Millennium Post

Tribute to a stalwart

Tribute to a stalwart
History has been witness to confinements, executions, ostracisation and marginalisation of many famous persons in the process of their quest to establish new truths.  Socrates was executed for impiety; Galileo was kept under house arrest in the last few years of his life for his heliocentric idea. In the recent past the famous writer Paulo Coelho had to face electric shock treatment (ECT) for his love for theatre in his childhood, that too at the hands of his parents. The list can go on and on. 

Bratya Basu has paid tribute to a journey of a passionate theatre lover of the 1970s in Bengal, Ashim Chakraborty, in his latest directorial venture, Awdya Sesh Rajani (The Last Night). The play is based on the novel written by Shyamal Gangopadhyay, with the adaptation done by the playwright Ujjwal Chattopadhyay. The theatre was staged at Mohit Moitra Mancha, Paikpara, Kolkata on February 21. 

Credit goes to the Tourism Minister of Bengal, Bratya Basu for his experiment with another new theatre space with all the modern amenities after The University Institute Hall at College Street. 

Ashim Chakraborty has been described by Bratya Basu as the first person to be shunned by Bengali theatre despite him being dedicated and committed for the sake of theatre. Indrajit Chakraborty, the director of Paikpara Indraranga, a theatre group near the birthplace of Ashim Chakraborty has done an implausible job by picking up this person from the lost pages of history of Bengali theatre. 

The director of the play, theatre activist Bratya Basu refers to Ashim Chakraborty as the first person to realise the importance of the ‘Company Theatre’. Basu admires the success of his theatre which completed 1800 shows on trot on stage. In context of the controversial punch line from Ashim Chakraborty’s censored play, ekti bhalobashar blow-hot natok (A blow-hot play of love), Basu has used the tagline of the play Awdya Sesh Rajani as ekti bishader blow-hot natya (A Blow-hot theatre of grief). The play Awdya Shesh Rajani is based on the life of Ashim Chakraborty, who was a theatre lover, actor and director who carried the dream of making exceptional theatre in post-colonial Bengal. He was a theatre practitioner who had failed to gather initial attention of the spectators by doing conventional productions like Jonoiker Mrityu, Nil Ghora, Samraggni etc. in proscenium. 

Amiya Chakraborty, the protagonist in the play, is passionately in love with theatre. It is his wife Mala, a school teacher, who supports the family financially while motivating Amiya to do better theatre. She helps him by choosing one of Amiya’s unfinished scripts, Barbadhu (The Prostitute), and predicts success for the play. The show creates records by running for 1144 nights in less than three years. The play is however marked as depicting vulgarity on stage. 

The educated Bengali bhadralok society was at discomfort with the play depicting intimate scenes between a zamindar’s son and a prostitute. The theatre questioned bhadralok cultural norms of sexuality finally leading theatre authorities asking Amiya to discontinue with his theatre performances. A few acts in the play were described as ‘laced with unnecessary seduction’ by the ‘intellectuals’ of the society which included a few Ministers from the political party in power as well. The theatre thus raises serious questions about the ‘good’ and the ‘bad’, the ‘moral’ and the ‘immoral’ along with questions of state censorship. Even the Academy of Fine Arts, Kolkata refused to run the show. Amiya Chakraborty filed a legal case and won it and the show went on. But the determination to resist such a powerful attack was gradually diminishing and Amiya Chakraborty stood cornered from all quarters of the society. The severity of the protest led to a massive heart attack and his untimely death.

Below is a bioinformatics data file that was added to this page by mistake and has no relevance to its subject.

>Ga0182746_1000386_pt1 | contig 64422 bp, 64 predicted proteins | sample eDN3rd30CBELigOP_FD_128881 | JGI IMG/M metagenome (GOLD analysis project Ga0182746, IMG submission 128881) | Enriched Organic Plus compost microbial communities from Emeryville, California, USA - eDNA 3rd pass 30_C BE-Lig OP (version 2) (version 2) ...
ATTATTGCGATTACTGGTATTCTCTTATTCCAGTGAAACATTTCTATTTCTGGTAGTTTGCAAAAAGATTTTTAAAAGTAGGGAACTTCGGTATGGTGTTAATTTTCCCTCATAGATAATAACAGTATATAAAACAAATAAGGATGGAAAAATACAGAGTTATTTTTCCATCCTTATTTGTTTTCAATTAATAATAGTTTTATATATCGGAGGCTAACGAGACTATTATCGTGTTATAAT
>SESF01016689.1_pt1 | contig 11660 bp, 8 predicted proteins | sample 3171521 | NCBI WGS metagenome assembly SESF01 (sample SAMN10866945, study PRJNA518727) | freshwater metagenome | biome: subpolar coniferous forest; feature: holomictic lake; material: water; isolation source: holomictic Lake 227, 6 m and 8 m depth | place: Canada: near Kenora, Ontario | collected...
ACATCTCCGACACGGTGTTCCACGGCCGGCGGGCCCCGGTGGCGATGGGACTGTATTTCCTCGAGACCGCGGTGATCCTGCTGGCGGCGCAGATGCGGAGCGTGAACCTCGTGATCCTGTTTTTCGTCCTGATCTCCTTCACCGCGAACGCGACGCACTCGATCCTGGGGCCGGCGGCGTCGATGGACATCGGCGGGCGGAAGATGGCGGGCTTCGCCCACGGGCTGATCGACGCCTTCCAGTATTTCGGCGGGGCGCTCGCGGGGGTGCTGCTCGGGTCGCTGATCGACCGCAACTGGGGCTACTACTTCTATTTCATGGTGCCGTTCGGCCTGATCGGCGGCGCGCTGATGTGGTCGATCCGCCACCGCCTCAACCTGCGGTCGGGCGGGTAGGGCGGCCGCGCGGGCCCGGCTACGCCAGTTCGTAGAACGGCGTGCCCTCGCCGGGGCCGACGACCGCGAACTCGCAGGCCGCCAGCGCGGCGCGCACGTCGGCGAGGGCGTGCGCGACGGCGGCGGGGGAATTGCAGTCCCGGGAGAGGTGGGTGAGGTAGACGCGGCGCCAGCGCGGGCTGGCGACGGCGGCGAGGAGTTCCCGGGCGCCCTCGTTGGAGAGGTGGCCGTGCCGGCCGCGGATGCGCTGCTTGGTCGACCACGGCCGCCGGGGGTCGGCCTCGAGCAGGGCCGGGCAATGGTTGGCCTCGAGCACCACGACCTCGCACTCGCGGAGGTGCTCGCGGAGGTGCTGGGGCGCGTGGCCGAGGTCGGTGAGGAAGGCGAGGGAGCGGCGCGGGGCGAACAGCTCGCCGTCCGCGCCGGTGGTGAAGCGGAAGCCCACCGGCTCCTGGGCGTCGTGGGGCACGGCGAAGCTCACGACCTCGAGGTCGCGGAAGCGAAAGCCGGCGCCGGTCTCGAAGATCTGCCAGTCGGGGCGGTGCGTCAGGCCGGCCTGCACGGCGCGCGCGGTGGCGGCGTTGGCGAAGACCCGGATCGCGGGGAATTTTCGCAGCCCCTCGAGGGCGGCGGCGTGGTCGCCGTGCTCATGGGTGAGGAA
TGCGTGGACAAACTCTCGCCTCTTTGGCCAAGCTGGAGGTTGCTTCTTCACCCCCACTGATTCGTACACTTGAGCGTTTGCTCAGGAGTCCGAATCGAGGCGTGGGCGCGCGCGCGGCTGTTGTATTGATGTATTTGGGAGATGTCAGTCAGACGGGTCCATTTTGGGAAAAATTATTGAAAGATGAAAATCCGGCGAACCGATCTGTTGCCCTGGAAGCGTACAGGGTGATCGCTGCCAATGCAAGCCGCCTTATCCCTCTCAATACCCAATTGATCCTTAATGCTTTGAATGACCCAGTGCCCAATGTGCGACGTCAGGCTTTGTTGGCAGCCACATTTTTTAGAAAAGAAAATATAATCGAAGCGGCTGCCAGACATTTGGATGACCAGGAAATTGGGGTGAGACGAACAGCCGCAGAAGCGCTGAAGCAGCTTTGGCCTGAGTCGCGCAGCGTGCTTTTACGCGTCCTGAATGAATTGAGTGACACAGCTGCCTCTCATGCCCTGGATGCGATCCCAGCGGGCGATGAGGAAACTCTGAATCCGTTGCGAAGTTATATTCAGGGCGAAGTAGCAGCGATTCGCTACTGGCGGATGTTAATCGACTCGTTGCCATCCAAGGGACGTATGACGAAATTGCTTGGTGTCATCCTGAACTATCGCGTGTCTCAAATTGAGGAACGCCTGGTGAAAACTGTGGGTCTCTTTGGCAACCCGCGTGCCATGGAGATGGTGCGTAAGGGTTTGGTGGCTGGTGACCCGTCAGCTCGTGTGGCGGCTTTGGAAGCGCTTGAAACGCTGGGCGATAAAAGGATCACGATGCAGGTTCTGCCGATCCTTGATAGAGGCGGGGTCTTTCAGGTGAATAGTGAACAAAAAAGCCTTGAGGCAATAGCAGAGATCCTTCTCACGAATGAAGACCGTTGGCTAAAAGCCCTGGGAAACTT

Awdya Sesh Rajani has been a spell- binding directorial production of international standards by Bratya Basu. The set designing by Debasish deserves a special mention for adding another dimension to the flavor of the production. The use of a tram on the set as a multidimensional space is enthralling. 

The tram compartment is used as a green room at times as well as entry and exit routes for actors. The non-linear treatment of the narrative is very exciting. The dead body of the protagonist waking up to unfold his own narrative, traversing through realms of reality and fantasy, performing on the stage of life as well as theatre is a heart rendering process. 

The dialogue, “rummage through my ashes; check whether my plays were genuine or not” rightly symbolises the spirit of the theatre. The scenes representing dreams and fantasy with ‘slow-motions’ seem like film-shots of exact precision. The scene of the blue horse with the protagonist’s failure in riding it and the fall thereafter is amazingly conceived and executed. The use of lights in these special sequences take the audience to a world of virtual reality and the effect leaves a permanent impression in their minds. 

Anirban Bhattacharjee as Amiya Chakraborty in the play has enthralled the audience with his superlative performance. Debjani Chatterjee as Rajani is brilliant in her role. The ease with which she carves out a passionate performance is worthy of acknowledgment. Satrajit Sarkar and Ankita Majhi have added to the success of intense stage acting. Bratya Basu has given the great man of theatre of the 1970s his due and the team of Paikpara Indraranga deserves a bow for their pursuit in unveiling the rich cultural heritage of creative Bengal. 
Mainak Banerjee

Mainak Banerjee

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